Where were you when you were first radicalized by Baz Luhrmann’s Romeo+Juliet? I was in my high school freshman English class. It was in that class I learned what love looked like; what true love and devotion looked like, set against a gorgeous backdrop, rich with religious imagery and vibrant colors. This was a movie. This was art. This was how I wanted all film to look and feel. Rich, excessive, and exploding with romance.
I was radicalized again, last summer, when I saw Wild at Heart for the first time. I sat, completely transfixed, in stunned silence and felt that familiar sin-sation I first experienced in Dr. Lovelace’s English class. I was so stunned that when the movie had to buffer because of my crap internet (sorry to offend, I had to stream this one!), I had a chance to breathe. Okay, maybe I’m exaggerating a little bit, we all know I have a flair for the dramatics.
Happy Birthday Wild at Heart, dirty thirty never looked so good!
Wild at Heart is Lynch’s fifth feature, coming out a few years after the critical success of Blue Velvet, which, like many others, was my favorite until Wild at Heart showed me the light. Wild at Heart follows a pair of star-crossed lovers played by Nic Cage and Laura Dern. Cage as the sexy, Elvis loving, Sailor Ripley, and, Dern as Lula Pace Fortune, the literal definition of ‘ride-or-die’ travel cross-country in the hopes of a new and better life together. However, no relationship is free from its flaws. Sailor, with his fierce temper and short fuse, and Lula, with a hateful mother, hellbent on keeping her daughter away from that ruffian, have their work cut out for them. But these violent delights have violent ends, as a wiser man than me once said; and boy are these delights, violent.
Wild at Heart is my favorite Lynch film and one that, if I had more friends, I would happily introduce them to Lynch with this masterpiece. This film toes the line between the more surreal, the Lynchian, and the more straight-forward narrative storytelling. A more palatable balance for the uninitiated. I think we can owe that to the already outlandish source material of Berry Gifford’s novel series of the same name. Furthermore, thematically there are two iconic texts the film pulls some of its visuals from. The first of course, is Romeo and Juliet, and the second, The Wizard of Oz.
When I say Romeo and Juliet I of course, mean the play. I realize earlier I mentioned the fabulous film, but here I mean the play we all read in high school. We recognize the story of two star-crossed lovers, kept apart by their friends and family, who all clearly know best when it comes to the intimacy of the two’s relationship. We also recognize the love, devotion, and passion of young love and lovers, and we root for and cry with the two when things go horribly, horribly wrong. By no means am I saying Wild at Heart is Lynch’s answer to Romeo and Juliet, nor am I saying that you should describe this movie as Romeo and Juliet to your friends; I mean that Sailor and Lula’s relationship of deep love and devotion is one we’ve seen before, just more modern, and in a snakeskin jacket.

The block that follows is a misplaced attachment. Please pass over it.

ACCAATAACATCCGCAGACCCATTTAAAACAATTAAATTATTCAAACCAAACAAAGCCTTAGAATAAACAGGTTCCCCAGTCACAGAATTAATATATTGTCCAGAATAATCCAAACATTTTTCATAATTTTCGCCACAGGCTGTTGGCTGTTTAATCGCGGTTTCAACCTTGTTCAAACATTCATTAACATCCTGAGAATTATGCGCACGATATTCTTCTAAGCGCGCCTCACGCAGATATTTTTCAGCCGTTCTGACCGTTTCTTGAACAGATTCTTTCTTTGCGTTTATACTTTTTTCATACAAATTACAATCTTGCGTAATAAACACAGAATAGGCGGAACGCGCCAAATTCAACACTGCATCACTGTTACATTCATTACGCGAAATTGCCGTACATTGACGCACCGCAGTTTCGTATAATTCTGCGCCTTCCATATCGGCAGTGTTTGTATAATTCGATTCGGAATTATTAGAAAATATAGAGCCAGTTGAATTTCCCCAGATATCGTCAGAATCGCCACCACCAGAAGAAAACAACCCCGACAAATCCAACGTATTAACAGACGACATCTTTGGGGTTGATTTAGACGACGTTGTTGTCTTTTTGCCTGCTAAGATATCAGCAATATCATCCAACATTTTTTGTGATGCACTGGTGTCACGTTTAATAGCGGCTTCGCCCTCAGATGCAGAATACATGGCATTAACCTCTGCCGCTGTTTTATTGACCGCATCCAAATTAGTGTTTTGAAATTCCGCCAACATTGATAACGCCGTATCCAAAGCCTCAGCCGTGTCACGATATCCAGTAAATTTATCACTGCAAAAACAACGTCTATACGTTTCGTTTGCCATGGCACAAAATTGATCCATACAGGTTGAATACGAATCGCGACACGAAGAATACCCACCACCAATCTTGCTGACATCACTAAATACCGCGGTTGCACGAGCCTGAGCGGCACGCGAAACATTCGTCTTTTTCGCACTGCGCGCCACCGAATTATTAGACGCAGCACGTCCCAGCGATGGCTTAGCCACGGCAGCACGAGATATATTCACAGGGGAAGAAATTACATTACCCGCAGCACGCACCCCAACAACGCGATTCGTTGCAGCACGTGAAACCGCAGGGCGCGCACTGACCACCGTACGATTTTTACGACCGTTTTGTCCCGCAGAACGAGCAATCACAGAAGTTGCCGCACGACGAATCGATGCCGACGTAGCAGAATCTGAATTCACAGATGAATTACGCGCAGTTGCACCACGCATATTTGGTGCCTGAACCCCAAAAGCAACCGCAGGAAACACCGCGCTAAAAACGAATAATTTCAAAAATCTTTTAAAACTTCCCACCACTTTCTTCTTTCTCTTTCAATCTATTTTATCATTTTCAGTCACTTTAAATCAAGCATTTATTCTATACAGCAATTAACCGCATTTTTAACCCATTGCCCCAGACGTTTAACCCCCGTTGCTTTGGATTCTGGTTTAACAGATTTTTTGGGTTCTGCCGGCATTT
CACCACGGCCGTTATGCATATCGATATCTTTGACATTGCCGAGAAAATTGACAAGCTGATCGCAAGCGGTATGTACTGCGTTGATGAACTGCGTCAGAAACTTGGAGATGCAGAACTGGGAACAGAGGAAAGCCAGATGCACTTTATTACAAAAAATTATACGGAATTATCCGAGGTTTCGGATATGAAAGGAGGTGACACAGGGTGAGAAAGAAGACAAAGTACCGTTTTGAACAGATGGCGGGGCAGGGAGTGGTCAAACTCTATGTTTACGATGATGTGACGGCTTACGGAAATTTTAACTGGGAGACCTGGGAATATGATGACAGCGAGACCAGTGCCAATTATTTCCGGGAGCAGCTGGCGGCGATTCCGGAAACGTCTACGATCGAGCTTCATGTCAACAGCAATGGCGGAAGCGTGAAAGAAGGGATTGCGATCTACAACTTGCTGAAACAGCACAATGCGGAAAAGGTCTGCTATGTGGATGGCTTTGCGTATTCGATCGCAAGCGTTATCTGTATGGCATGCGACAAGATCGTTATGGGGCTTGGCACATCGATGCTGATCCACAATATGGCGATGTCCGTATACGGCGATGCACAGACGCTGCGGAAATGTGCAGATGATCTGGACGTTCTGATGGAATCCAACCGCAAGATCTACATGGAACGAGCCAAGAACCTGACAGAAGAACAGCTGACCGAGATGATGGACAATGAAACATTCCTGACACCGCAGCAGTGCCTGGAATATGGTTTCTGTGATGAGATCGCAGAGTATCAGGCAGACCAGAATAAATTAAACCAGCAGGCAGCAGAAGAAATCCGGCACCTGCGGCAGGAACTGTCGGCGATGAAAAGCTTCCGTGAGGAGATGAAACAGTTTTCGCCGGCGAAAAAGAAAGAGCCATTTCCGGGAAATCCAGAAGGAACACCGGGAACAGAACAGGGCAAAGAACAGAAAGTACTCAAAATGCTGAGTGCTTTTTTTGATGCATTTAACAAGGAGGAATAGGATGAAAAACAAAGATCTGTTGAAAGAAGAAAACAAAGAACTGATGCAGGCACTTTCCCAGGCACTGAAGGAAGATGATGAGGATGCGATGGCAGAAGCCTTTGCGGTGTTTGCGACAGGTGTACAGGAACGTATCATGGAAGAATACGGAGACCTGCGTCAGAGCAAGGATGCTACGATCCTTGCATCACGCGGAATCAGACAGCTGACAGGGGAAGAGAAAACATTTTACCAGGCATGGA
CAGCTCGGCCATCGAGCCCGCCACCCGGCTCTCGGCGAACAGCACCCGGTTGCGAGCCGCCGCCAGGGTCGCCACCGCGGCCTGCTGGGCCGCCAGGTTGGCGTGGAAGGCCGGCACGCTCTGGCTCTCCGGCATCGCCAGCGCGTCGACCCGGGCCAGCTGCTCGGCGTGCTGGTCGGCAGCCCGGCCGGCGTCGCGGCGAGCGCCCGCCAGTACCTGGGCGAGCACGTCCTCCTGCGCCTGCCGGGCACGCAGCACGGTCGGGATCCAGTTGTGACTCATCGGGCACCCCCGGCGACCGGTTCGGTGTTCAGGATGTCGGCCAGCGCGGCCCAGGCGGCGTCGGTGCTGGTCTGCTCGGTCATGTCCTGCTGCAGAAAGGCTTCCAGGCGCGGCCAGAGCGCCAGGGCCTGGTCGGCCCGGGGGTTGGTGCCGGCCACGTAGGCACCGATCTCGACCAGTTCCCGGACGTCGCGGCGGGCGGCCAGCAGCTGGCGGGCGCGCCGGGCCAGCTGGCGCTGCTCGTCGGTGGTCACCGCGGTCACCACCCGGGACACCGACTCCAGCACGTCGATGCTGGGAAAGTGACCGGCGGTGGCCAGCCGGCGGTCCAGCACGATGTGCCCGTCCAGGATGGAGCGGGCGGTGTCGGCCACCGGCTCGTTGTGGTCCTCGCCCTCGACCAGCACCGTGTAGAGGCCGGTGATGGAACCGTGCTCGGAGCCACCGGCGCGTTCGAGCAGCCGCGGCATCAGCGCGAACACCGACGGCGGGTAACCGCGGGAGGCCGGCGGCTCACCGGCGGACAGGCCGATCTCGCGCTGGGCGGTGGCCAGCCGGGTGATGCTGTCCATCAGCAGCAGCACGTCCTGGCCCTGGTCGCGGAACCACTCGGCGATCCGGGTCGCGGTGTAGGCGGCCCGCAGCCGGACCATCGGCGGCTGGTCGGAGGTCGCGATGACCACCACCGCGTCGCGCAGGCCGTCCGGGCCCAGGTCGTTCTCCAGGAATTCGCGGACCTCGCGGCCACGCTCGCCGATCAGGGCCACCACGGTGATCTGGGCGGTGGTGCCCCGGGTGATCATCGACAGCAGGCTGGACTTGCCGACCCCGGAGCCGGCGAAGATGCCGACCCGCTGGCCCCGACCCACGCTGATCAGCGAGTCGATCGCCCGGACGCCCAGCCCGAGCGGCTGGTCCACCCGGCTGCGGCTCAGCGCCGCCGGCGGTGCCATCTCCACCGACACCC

As for The Wizard of Oz, Lynch has made several references to the film in other works, but the homage here in Wild at Heart is so necessary to the narrative structure, but it also serves to show how deeply embedded The Wizard of Oz is in our minds. Sailor and Lula leave their homes behind, and go on a cross-country journey to new lands, in search of something better; someplace new, and magical where they can be happy. The wide-open highway lays before them like the yellow brick road, carrying them to the beautiful city of Oz, or to a motel in Big Tuna, Texas, who knows; I left my map at home!
Gorgeous visuals, vibrant colors and heavy metal interludes all serve to upset and disorient, true to Lynch’s style; and while it’s all so exciting, my favorite part of the movie is the love between Sailor and Lula. I’m a romantic of the hopeless variety. I’m a sap and a sucker for a good romance, and Wild at Heart delivers. With a leading couple like Dern and Cage, the chemistry is there right from the very beginning! Both lovers are so completed devoted to each other (how many times can I say “devoted” in one article?), and it really shows. I mean, it really, really shows. Apparently Laura Dern broke her “no nudity” clause for this movie. She felt that Sailor and Lula’s physical relationship was so necessary to the narrative, and that the relationship was so protected, that she consented to some light nudity. I really admire how well Lynch was able to convey such intimacy and raw passion in all of Sailor and Lula’s love making scenes (and there’s quite a few). With that being said, it was nice to experience female nudity that wasn’t at the expense of the actress, or for anyone’s satisfaction. I also found it very refreshing that Lula enjoyed sex just as much as Sailor.
When confronted with the harsh reality of the world they live in, these two lovers realize they never made it over the rainbow. They only have each other to rely on, and no one can keep them apart.
Also, my hottest take for you, I firmly believe that Wild at Heart and Natural Born Killers would make the perfect double feature! Two sets of star-crossed lovers on the run, the two of them against the world! Not to mention the various perversions of life, love, and family, and of course, the senseless violence and all the cool sex make these two films a match made in sinema heaven. My sweet Wild at Heart turned thirty August 17th and I had to write her this article wishing her a happy birthday! I hope this weekend you decide to join in the festivities with me! Let us know what you think. I hope that maybe this will become a favorite of yours too!
You be Sailor, and I’ll be Lula, and we’ll meet again, right over that rainbow!